A transaction signature is computed over the entire transaction.  However, since the scriptSig is part of the transaction, and the scriptSig is in the process of being computed, it is impossible to have the scriptSig properly populated with the signature (which you haven't computed yet) while you are computing the signature.  Therefore, as part of the process of signing the transaction, the scriptSig values are all set to 0. When later validating a signature, the scriptSig values must again be set to 0 during the validation.  This way a consistent result can be expected.

    It is rather useless to populate the scriptSig with large placeholder values, and I don't know why Electrum or coinb.in would be doing that. When I use Bitcoin Core to generate the unsigned raw transaction, the entire scriptSig placeholder value is just 00.
    When signing happens, the scriptsig is populated with the previous scriptpubkey. It appears that Electrum and coinb.in are doing that so that when signing happens, they know what to put in the scriptsig without having to find it in the blockchain.

    I don't think VarInt values are ever Little-endian, but I'm not 100% certain.  Everything else seems to be.
    Varint is described at https://bitcoin.org/en/developer-reference#compactsize-unsigned-integers

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    September 23, 2016, 01:27:48 PM
     #8

    - snip -
    It is rather useless to populate the scriptSig with large placeholder values, and I don't know why Electrum or coinb.in would be doing that. - snip -
    - snip -
    It appears that Electrum and coinb.in are doing that so that when signing happens, they know what to put in the scriptsig without having to find it in the blockchain.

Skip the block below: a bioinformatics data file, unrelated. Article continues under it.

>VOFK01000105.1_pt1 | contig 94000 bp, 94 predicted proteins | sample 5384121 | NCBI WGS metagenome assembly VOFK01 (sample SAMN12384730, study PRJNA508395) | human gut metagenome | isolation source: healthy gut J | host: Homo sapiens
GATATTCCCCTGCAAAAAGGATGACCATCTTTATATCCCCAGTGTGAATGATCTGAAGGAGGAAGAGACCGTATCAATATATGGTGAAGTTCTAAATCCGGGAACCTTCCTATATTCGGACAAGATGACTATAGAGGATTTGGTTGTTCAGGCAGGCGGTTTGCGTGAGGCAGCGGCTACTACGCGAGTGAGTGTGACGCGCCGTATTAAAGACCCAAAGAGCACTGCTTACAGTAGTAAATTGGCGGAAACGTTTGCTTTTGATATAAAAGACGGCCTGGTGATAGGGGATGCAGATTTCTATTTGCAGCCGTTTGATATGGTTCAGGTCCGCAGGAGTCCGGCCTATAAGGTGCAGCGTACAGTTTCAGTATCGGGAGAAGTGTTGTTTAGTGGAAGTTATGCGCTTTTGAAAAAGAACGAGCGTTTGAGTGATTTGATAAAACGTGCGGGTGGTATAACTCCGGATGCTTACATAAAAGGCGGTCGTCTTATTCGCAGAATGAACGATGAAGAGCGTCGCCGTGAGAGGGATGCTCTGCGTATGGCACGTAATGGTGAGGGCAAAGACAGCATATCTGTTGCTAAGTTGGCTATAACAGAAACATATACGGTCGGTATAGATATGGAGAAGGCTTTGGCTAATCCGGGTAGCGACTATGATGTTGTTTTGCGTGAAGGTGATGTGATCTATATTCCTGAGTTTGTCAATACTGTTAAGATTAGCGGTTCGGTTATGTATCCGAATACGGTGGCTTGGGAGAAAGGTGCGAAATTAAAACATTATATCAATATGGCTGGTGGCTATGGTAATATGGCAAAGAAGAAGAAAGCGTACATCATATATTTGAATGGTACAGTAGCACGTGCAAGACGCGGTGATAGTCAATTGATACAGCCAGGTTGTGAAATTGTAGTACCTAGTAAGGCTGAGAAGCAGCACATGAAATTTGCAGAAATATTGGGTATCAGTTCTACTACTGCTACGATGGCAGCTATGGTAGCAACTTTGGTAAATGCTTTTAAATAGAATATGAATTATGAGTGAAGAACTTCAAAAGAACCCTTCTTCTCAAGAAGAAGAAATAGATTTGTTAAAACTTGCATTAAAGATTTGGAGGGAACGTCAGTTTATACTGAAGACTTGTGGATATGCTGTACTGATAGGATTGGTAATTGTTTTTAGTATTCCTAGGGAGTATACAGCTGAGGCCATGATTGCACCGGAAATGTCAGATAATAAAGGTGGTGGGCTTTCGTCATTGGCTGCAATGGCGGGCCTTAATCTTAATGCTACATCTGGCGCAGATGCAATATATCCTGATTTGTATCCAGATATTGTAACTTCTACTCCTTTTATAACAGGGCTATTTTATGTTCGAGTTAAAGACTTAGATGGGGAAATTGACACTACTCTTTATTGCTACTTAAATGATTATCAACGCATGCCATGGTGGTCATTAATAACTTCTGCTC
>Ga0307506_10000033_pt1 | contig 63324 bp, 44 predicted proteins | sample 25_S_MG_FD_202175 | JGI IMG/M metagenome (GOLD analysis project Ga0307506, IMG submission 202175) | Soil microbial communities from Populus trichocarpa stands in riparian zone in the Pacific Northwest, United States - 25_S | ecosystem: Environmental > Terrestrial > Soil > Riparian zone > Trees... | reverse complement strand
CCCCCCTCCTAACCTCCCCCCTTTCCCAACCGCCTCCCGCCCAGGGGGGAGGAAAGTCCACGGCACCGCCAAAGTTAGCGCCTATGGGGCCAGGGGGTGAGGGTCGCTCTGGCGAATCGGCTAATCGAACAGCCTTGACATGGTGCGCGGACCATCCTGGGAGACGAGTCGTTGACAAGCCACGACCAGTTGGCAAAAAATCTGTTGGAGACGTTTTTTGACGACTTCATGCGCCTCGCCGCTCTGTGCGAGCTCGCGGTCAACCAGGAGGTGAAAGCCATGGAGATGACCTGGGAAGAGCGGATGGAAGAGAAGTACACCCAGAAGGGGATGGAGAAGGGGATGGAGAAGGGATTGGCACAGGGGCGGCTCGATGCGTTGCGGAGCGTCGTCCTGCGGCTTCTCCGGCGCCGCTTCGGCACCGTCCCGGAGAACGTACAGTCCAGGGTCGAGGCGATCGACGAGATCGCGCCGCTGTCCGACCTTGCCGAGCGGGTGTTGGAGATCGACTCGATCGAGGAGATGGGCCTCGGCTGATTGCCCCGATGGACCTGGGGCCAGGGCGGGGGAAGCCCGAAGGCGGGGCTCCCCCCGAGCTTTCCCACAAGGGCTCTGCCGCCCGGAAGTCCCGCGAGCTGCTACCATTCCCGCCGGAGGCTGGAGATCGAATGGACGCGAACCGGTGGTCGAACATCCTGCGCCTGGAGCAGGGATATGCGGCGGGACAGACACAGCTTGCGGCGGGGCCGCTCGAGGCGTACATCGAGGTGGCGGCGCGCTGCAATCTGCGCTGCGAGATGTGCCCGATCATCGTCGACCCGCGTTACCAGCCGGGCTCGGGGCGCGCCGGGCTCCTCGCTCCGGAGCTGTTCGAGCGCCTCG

Ok, I guess that makes sense.

    When calculating the scriptSig, you'd need to know which private key to sign with. This can be determined by looking in the blockchain at the output that is being spent, but if you store this information in the scriptSig space of the unsigned transaction, then you can save yourself the time of needing to go back and look it up again.

    I don't think VarInt values are ever Little-endian, but I'm not 100% certain.  Everything else seems to be.
    Varint is described at https://bitcoin.org/en/developer-reference#compactsize-unsigned-integers

    Wow.  Here I thought I already understood the digital representation of a transaction pretty well, and yet for the past 4.5 years I've completely misunderstood how the variable-length integers are represented.  I guess I've just never had to deal with (or look closely at) any variable-length integers with a value larger than 252, so I never noticed that I was mistaken.

    Thanks.

    So, if compactSize unsigned integers are used in the transaction for the quantity of inputs and outputs, then where does Bitcoin use VarInt, and/or why is it in serialize.h?

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    September 23, 2016, 01:38:53 PM
     #9

    So, if compactSize unsigned integers are used in the transaction for the quantity of inputs and outputs, then where does Bitcoin use VarInt, and/or why is it in serialize.h?
    Compactsize unsigned integers are typically referred to as varint.

    But in Bitcoin Core, the VarInt is used for something else internally. It has to do with the CVarint class which is used for some internal representation, IIRC it has something to do with on disk serialization e.g. blk*.dat files.

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    September 23, 2016, 04:21:43 PM
     #10

    thanks a lot for the help

    - snip -
    It is rather useless to populate the scriptSig with large placeholder values, and I don't know why Electrum or coinb.in would be doing that. - snip -
    - snip -
    It appears that Electrum and coinb.in are doing that so that when signing happens, they know what to put in the scriptsig without having to find it in the blockchain.